I think there is a relationship there, between the old paradigm and the news about Cisco. Many of us are probably invested in Cisco on way or the other. My belief – that any company declaring glowing good news is probably, legally, deferring some bad news for another quarter. Maybe next quarter? Did you ever notice that CEOs like news to be pure. If it good, let’s just give the good, but when it’s time to let out the bad news, then lets take all our lumps at once and get it over with. Usually, this is perfectly legal. But of course, not always, as we have seen with th Enrons, WorldComs, Adelphias, et al.

This managing of the news, managing of reality pervades the entire culture. It is done with the economy. Think about our reliance on oil for just about everything. Think about oil at $100 per barrel. Talk about a psychological threshold. Whew! So in a way, yesterday is preparation for this threshold. It is the pre-selling before the real selling. And meanwhile you will hear that everything is okay. Inflation is tame, the weak dollar improves the trade deficit. But don’t forget, it’s still a balloon. The value of real estate has been over inflated, and many people have taken out loans against these inflated values. What happens to the whole structure if real estate prices fall? Balloon. Well they have fallen. Frrrrrmmppphh. Let some air out. What’s next? It seems pretty clear the stock market is next.

#4 on IBD’s TOP 10 is “Oil Tops $98, But Closes Lower“. I love that, “but closes lower’. Yes, it will rise and fall. When it goes down the balloon makers will point to it and say, “see, it’s going back down”. Just like the minimization of climate change issues based on the current hurricane season. But it is immoral to ignore the lack of solid underpinning. It is immoral to mislead investors. It is immoral to leave out half the news. I know, I know, there are vast gray areas and everybody loves to hide in them. But for me, I think we need to look at the footings. From where I sit, they are getting a bit shaky.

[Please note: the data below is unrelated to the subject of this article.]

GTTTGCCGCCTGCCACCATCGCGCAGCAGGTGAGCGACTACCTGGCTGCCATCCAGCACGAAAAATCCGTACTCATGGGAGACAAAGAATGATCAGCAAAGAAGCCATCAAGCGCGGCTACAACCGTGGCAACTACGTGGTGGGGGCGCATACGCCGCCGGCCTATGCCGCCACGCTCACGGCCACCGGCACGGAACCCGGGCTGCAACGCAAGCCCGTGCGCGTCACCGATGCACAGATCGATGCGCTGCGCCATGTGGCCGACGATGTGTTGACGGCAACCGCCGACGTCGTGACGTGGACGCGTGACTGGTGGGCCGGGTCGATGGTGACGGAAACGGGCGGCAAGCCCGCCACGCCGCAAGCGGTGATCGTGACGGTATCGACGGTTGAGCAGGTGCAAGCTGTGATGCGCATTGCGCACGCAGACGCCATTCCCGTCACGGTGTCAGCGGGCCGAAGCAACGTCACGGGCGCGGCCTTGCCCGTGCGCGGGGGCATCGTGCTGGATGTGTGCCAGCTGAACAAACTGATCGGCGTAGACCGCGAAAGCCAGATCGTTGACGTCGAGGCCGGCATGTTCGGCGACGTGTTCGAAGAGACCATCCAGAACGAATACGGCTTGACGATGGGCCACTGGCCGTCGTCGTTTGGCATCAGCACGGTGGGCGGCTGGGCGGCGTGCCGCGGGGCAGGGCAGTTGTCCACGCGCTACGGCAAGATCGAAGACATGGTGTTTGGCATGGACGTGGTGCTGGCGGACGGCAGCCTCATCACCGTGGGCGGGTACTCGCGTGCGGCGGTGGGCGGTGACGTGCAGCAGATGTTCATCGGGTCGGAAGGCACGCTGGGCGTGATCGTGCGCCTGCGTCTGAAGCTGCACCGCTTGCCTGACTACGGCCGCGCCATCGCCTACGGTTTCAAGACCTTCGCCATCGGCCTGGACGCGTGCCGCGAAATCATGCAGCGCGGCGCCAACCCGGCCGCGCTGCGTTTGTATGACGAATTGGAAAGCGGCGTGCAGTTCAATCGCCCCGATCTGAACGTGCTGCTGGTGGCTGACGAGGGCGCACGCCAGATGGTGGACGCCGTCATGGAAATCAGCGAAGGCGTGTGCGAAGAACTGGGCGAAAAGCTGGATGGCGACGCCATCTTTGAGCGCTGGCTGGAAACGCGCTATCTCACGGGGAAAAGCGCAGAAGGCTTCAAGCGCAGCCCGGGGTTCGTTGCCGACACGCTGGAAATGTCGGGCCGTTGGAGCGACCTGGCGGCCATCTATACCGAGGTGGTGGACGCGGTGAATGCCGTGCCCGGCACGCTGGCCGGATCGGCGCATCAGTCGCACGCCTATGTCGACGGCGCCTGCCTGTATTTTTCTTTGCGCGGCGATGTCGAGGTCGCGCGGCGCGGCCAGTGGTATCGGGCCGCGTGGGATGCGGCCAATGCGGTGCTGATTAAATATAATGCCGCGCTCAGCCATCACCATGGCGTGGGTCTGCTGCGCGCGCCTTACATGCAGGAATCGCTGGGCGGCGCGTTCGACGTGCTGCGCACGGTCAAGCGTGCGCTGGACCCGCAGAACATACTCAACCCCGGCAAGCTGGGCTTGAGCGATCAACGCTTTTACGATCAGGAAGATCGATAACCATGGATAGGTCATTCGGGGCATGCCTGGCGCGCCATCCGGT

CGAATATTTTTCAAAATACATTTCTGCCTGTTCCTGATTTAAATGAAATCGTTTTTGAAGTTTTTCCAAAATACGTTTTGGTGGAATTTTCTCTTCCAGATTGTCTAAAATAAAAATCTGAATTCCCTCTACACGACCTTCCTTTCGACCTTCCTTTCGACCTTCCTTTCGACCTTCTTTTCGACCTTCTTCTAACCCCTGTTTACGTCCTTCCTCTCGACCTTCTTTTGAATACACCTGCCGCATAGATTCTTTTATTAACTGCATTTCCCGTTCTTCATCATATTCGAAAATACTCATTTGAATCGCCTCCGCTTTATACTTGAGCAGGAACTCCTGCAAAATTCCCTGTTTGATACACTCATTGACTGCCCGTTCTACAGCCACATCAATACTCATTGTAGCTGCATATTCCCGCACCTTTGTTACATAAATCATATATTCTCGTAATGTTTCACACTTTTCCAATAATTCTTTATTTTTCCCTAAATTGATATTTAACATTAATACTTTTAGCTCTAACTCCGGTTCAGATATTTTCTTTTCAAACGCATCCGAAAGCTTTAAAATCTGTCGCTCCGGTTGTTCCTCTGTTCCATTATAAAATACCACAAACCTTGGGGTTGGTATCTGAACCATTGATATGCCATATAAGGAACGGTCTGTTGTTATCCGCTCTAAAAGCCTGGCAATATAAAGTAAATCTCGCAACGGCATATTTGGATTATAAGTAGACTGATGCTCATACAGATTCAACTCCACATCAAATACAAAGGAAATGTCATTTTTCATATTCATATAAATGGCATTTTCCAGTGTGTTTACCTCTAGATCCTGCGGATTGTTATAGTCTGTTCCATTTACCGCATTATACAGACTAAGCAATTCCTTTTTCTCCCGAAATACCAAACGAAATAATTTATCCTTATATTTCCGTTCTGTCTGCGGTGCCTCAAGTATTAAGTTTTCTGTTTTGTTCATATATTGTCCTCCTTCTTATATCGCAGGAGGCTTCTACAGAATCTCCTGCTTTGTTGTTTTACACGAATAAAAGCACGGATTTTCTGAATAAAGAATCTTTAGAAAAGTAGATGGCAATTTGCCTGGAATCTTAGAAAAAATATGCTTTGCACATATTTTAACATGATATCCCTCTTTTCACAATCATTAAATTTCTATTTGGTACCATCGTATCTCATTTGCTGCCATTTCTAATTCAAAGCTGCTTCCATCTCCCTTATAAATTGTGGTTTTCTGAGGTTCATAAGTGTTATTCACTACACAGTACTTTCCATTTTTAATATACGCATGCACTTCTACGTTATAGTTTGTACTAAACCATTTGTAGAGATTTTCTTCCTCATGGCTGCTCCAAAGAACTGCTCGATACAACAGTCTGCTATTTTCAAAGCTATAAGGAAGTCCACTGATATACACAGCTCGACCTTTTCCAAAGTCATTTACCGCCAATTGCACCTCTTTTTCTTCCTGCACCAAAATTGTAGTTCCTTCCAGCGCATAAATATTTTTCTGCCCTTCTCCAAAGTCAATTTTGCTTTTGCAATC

There’s other interesting news to juxtaposition with the above. My friend, Justin Good, an Eco-philosopher in Connecticut recently ran for First Selectman of his town. He lost to the republican incumbent. Justin was propelled into candidacy by a sewer issue. There was a problem and the standard solution was the expansion of the sewer system. Justin and his gang realized there was a much less expensive, infrastructure intense solution that offered a lot of benefits that typically don’t get a lot of attention; it retained ground water, it did not open the flood gates of economic development, it created less town debt. In promoting this solution, they met with a lot of resistance from the local Water Pollution Authority and the Selectman’s office. They found that there was a remarkable alliance formed between existing government and the corporate interests surrounding the conventional sewer solution. In a public referendum, after what seemed to be a good run at this well-thought out alternative, a large contingent of voters came out and voted for the conventional solution. There are still a lot of people out there that aren’t interested in alternatives. Get it over with, this is how it is done by everybody else, this is how we will do it. It’s too bad. The conventional solutions aren’t working. We are building a house of cards on a decimated earth. It is immoral to take away the minimum needed for other species and other generations to survive. The conventional answers are part of the that paradigm, and they are not working.

On the other hand, the cover of the Hartford Courant ran this story: Green Light from Voters, History Written in Windham with Election of Third a Party Candidate, a story about the first election of someone from the Green Party to a major municipality post in Connecticut.

How do you like them apples?